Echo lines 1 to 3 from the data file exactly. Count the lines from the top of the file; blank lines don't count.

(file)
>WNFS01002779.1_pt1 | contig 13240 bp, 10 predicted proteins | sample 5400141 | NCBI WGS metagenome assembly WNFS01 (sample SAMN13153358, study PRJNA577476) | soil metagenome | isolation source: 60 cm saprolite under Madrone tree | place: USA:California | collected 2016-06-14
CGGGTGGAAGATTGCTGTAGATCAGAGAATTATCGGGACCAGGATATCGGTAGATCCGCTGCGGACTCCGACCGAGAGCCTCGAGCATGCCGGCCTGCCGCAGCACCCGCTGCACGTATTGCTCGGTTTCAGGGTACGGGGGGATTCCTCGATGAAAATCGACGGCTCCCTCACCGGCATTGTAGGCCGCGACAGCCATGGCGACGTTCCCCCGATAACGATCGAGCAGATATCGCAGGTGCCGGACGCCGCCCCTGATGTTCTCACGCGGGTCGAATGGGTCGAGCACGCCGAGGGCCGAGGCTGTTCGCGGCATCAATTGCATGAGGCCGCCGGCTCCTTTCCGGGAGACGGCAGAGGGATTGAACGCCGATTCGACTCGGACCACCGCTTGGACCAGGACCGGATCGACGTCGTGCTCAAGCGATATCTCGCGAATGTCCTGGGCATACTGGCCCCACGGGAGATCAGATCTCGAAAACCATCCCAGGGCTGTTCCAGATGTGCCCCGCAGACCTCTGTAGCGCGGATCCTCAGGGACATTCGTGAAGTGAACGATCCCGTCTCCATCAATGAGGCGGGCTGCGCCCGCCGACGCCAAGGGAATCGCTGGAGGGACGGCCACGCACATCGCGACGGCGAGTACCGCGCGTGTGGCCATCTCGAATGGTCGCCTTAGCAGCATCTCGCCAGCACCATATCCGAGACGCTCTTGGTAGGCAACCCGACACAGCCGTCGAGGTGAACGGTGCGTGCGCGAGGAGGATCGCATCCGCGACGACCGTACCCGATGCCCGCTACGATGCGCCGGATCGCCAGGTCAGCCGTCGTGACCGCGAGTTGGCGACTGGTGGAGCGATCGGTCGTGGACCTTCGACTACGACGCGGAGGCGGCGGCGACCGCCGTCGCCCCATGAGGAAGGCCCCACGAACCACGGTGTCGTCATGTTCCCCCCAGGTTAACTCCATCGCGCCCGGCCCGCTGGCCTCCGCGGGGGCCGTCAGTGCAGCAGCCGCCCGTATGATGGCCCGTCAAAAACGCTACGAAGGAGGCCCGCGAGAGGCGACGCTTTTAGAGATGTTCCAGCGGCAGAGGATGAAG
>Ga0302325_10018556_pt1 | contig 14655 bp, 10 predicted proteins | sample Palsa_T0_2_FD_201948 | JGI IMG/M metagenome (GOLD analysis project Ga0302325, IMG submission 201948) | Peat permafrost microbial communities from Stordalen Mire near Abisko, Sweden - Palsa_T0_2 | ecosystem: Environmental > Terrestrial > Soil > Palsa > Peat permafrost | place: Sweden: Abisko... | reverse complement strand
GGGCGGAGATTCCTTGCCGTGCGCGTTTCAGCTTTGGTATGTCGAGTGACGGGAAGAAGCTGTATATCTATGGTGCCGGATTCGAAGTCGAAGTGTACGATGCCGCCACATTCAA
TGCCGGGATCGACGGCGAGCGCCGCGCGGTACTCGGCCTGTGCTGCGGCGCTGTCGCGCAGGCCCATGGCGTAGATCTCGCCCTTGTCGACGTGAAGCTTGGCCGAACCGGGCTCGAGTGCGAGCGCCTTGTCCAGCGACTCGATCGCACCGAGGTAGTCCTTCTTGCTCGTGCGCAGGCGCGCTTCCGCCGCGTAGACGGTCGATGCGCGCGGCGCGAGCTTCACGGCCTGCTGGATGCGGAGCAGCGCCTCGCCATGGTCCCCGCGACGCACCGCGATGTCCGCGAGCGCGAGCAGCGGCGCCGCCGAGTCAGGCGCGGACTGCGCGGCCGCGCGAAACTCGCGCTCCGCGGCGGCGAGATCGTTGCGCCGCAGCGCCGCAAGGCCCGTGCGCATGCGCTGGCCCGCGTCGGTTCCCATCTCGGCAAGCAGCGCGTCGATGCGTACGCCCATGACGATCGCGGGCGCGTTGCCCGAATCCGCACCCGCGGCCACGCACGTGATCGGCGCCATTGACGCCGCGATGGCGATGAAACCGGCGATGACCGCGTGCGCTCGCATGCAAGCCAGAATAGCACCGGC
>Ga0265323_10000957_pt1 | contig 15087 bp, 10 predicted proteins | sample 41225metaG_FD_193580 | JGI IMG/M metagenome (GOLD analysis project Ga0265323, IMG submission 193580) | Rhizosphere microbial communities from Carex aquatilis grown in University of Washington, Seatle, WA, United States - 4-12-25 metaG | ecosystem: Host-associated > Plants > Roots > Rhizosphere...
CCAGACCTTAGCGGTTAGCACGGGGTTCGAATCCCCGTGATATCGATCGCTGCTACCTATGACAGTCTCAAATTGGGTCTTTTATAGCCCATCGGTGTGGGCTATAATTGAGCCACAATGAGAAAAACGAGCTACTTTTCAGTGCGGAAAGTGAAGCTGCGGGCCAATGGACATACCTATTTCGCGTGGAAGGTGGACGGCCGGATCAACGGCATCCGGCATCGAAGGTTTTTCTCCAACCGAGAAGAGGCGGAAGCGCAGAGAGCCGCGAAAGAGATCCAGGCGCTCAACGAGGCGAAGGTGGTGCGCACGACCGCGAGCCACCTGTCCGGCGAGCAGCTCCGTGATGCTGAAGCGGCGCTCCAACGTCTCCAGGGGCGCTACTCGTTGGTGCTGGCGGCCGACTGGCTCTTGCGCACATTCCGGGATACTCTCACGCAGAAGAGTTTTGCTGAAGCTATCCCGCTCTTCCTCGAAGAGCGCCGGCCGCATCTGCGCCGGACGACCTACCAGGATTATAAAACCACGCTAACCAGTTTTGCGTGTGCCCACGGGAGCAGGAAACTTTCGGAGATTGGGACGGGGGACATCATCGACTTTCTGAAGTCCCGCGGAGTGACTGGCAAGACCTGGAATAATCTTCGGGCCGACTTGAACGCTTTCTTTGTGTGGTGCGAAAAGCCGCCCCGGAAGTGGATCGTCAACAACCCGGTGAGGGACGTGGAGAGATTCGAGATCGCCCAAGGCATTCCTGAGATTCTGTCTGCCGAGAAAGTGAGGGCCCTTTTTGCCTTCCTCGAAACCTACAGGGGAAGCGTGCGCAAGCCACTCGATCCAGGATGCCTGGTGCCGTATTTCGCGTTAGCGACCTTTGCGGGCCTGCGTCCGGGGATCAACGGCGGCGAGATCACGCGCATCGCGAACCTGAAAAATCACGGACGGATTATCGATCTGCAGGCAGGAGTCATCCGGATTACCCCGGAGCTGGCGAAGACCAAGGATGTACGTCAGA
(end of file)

>WNFS01002779.1_pt1 | contig 13240 bp, 10 predicted proteins | sample 5400141 | NCBI WGS metagenome assembly WNFS01 (sample SAMN13153358, study PRJNA577476) | soil metagenome | isolation source: 60 cm saprolite under Madrone tree | place: USA:California | collected 2016-06-14
CGGGTGGAAGATTGCTGTAGATCAGAGAATTATCGGGACCAGGATATCGGTAGATCCGCTGCGGACTCCGACCGAGAGCCTCGAGCATGCCGGCCTGCCGCAGCACCCGCTGCACGTATTGCTCGGTTTCAGGGTACGGGGGGATTCCTCGATGAAAATCGACGGCTCCCTCACCGGCATTGTAGGCCGCGACAGCCATGGCGACGTTCCCCCGATAACGATCGAGCAGATATCGCAGGTGCCGGACGCCGCCCCTGATGTTCTCACGCGGGTCGAATGGGTCGAGCACGCCGAGGGCCGAGGCTGTTCGCGGCATCAATTGCATGAGGCCGCCGGCTCCTTTCCGGGAGACGGCAGAGGGATTGAACGCCGATTCGACTCGGACCACCGCTTGGACCAGGACCGGATCGACGTCGTGCTCAAGCGATATCTCGCGAATGTCCTGGGCATACTGGCCCCACGGGAGATCAGATCTCGAAAACCATCCCAGGGCTGTTCCAGATGTGCCCCGCAGACCTCTGTAGCGCGGATCCTCAGGGACATTCGTGAAGTGAACGATCCCGTCTCCATCAATGAGGCGGGCTGCGCCCGCCGACGCCAAGGGAATCGCTGGAGGGACGGCCACGCACATCGCGACGGCGAGTACCGCGCGTGTGGCCATCTCGAATGGTCGCCTTAGCAGCATCTCGCCAGCACCATATCCGAGACGCTCTTGGTAGGCAACCCGACACAGCCGTCGAGGTGAACGGTGCGTGCGCGAGGAGGATCGCATCCGCGACGACCGTACCCGATGCCCGCTACGATGCGCCGGATCGCCAGGTCAGCCGTCGTGACCGCGAGTTGGCGACTGGTGGAGCGATCGGTCGTGGACCTTCGACTACGACGCGGAGGCGGCGGCGACCGCCGTCGCCCCATGAGGAAGGCCCCACGAACCACGGTGTCGTCATGTTCCCCCCAGGTTAACTCCATCGCGCCCGGCCCGCTGGCCTCCGCGGGGGCCGTCAGTGCAGCAGCCGCCCGTATGATGGCCCGTCAAAAACGCTACGAAGGAGGCCCGCGAGAGGCGACGCTTTTAGAGATGTTCCAGCGGCAGAGGATGAAG
>Ga0302325_10018556_pt1 | contig 14655 bp, 10 predicted proteins | sample Palsa_T0_2_FD_201948 | JGI IMG/M metagenome (GOLD analysis project Ga0302325, IMG submission 201948) | Peat permafrost microbial communities from Stordalen Mire near Abisko, Sweden - Palsa_T0_2 | ecosystem: Environmental > Terrestrial > Soil > Palsa > Peat permafrost | place: Sweden: Abisko... | reverse complement strand